We’ve all been there: it’s been a long day at work, your kids have been acting up ever since you got home, but now it’s finally time for bed. And you really don’t think you have the energy to read your kids a bedtime story tonight. They’ve been so rowdy tonight anyway–they probably don’t even want a bedtime story!
However, reading bedtime stories to your children is actually more than just a nighttime ritual for going through the motions: it’s actually a very important way to help develop a child’s skills–so no pressure! Let’s find out exactly how bedtime stories will help your kids.
The Science Behind Bedtime Stories
It’s true: bedtime stories dramatically help a child’s brain development. Here’s the scientific explanation, according to G. Reid Lyon, Ph.D., of the National Institute of Child Health and Human Development: “Neural research shows that when parents and caregivers interact verbally with children–which includes reading to them–kids learn a great deal more than we ever thought possible…There’s a clear indication of a neurological difference between kids who have been regularly read to and kids who have not.”
The National Institute of Child Health and Human Development have studied this, and researchers found that when children who did not have strong reading skills were read to for about an hour each day for eight weeks, their brains actually strengthened. Their brains’ verbal processing centers began to match those of the kids who did have stronger reading skills!
Dr. Lyon says that the brain evolves as you read stories to your child: “When you read [for example] Margaret Wise Brown’s Goodnight Moon to your baby, exaggerating the oo sound in moon and drawing out the word hush, you’re stimulating connections in the part of her brain that handles language sounds (the auditory cortex). In English, there are 44 of these sounds, called phonemes, ranging from ee to ss.” He explains that the more often young children hear these sounds, the faster their brains learn to recognize them, and they’ll thus be able to distinguish different words more quickly as they get older.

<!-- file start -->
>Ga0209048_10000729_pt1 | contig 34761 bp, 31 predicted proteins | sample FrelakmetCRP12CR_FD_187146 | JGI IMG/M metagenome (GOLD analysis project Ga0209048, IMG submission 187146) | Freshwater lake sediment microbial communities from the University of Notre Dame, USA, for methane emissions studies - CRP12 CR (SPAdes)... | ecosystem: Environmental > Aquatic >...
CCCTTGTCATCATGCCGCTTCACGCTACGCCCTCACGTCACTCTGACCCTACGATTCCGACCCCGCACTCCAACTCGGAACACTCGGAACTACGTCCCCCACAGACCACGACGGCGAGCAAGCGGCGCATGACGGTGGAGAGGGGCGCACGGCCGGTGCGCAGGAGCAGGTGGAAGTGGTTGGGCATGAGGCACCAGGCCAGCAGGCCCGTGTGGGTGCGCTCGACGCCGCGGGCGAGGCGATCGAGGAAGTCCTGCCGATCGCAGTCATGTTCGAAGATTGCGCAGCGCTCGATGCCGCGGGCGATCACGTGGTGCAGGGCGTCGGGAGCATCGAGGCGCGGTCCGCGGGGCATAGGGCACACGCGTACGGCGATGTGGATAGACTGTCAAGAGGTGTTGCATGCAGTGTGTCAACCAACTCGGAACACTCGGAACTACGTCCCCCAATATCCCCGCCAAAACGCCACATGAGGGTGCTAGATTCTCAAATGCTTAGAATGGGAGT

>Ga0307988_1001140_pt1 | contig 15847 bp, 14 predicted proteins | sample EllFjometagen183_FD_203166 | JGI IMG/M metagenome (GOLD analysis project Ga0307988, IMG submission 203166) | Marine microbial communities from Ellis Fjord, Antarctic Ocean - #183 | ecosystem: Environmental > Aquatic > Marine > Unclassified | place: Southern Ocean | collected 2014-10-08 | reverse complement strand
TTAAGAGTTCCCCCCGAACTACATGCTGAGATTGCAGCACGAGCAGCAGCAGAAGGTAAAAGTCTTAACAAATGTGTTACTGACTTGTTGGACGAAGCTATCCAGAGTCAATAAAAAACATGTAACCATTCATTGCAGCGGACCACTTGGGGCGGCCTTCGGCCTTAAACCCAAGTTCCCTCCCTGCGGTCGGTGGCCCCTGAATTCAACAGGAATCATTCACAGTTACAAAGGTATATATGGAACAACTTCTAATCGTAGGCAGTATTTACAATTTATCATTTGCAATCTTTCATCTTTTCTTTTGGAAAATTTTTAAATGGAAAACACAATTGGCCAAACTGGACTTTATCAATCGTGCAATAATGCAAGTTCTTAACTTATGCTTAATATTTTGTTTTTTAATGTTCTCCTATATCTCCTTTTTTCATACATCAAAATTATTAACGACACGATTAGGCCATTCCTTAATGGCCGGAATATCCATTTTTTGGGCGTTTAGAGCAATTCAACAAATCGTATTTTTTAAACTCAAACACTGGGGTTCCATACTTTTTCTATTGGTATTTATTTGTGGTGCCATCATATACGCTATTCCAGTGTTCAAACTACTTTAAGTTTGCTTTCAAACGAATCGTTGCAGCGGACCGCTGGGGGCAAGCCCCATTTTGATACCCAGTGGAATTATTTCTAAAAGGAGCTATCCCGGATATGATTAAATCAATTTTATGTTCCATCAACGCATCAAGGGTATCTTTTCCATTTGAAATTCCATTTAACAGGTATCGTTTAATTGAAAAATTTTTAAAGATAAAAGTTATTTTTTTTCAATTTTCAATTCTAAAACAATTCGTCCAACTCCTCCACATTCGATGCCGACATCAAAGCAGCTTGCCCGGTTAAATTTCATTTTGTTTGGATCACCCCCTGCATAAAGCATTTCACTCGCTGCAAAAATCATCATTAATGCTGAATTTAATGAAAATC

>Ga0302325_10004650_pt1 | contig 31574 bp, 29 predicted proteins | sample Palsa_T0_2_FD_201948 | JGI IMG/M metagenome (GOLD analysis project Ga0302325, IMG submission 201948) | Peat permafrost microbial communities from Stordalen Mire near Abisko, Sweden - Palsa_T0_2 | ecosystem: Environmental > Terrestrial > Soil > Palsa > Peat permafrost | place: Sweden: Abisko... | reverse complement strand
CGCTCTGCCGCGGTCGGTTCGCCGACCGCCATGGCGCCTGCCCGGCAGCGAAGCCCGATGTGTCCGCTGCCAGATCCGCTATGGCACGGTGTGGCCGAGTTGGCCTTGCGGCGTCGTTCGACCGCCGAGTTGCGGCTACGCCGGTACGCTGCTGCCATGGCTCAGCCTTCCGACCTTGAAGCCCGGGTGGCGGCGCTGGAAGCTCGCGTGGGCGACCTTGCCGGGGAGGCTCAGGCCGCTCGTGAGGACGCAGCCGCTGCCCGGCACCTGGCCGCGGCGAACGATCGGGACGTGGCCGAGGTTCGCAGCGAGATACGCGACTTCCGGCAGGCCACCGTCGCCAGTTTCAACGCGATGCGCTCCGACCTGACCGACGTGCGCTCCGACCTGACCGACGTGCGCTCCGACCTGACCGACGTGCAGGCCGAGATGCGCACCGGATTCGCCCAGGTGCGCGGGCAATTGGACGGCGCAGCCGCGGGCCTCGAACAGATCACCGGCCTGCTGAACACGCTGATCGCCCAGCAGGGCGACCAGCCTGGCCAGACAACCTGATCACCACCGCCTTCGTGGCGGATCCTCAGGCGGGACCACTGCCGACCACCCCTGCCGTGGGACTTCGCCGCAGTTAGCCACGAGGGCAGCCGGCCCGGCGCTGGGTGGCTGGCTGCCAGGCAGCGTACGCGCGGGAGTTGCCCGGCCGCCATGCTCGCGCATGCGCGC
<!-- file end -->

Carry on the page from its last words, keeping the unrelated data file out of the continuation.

Improve Specific Reading Skills
Consistently reading bedtime stories to your children will do more than improve their word recognition–it will also help them pick up crucial reading strategies that will help them as they get older.
You can work on this with your child by picking out bedtime story books to read that have some five- and ten-dollar vocabulary words rather than just the usual overly-simplified language of most kids’ books. As you read and come across these words, have your child sound them out. Help your child figure out what the word means using clues from the context. This will give him practice that will help as he reads on his own, both for fun and at school.
Bedtime stories will also help your child develop analytical and critical-thinking skills. Stop and ask various questions: ask about the story, ask about the characters, predict what may happen next, ask if this story reminds your child of any other stories or even movies, etc. This will get your child in the habit of finding patterns in the story and understanding the deeper themes beyond just the actual plot. You’ll be laying the groundwork for your child to become the star of her English class, score fives on her AP tests, get into an amazing college with a scholarship, and then snag her dream job and finally send you to Hawaii. Long story short, if you don’t read your child bedtime stories, you’ll never get that Hawaii trip.
Feel Those Warm Fuzzies
One of the most important benefits of reading regular bedtime stories with your children is simply that it makes them feel good! In addition to boosting your child’s literacy skills and molding him or her into a little brainiac, having bedtime stories as cuddly, safe time with Mom or Dad will increase and strengthen your bond with your child like crazy.
Experts also say that when you cuddle with your child during storytime, you may be helping regulate your child’s cortisol levels. Cortisol is a hormone created by the body when a person is under stress. It can help you manage your stress, but too much cortisol can also reduce your concentration. It is thus important to keep your body’s cortisol levels balanced.
According to Parents magazine, “Neuroscientists say it stands to reason that being read a familiar book while snuggling close to a parent can comfort a child, thus lowering his cortisol levels to help him concentrate better.”
You can help your child improve his or her cortisol levels by making storytime as calm and cozy as possible. Make it a very soothing, relaxing time–it will help the literary skills discussed above really sink in, which is a crucial part of child development. In fact, hundreds of organizations around the nation–the United Way’s Women’s Leadership Council, for starters–work tirelessly to improve children’s literacy; you’ll really be doing your part for your child!
Make Bedtime Stories a Priority
Reading bedtime stories is a great way to wind down with your children at the end of the day, but it is also a fun method for developing crucial literacy skills that will help them later in life–all while bringing you closer to them and making sweet memories. Go ahead and start making this a habit tonight!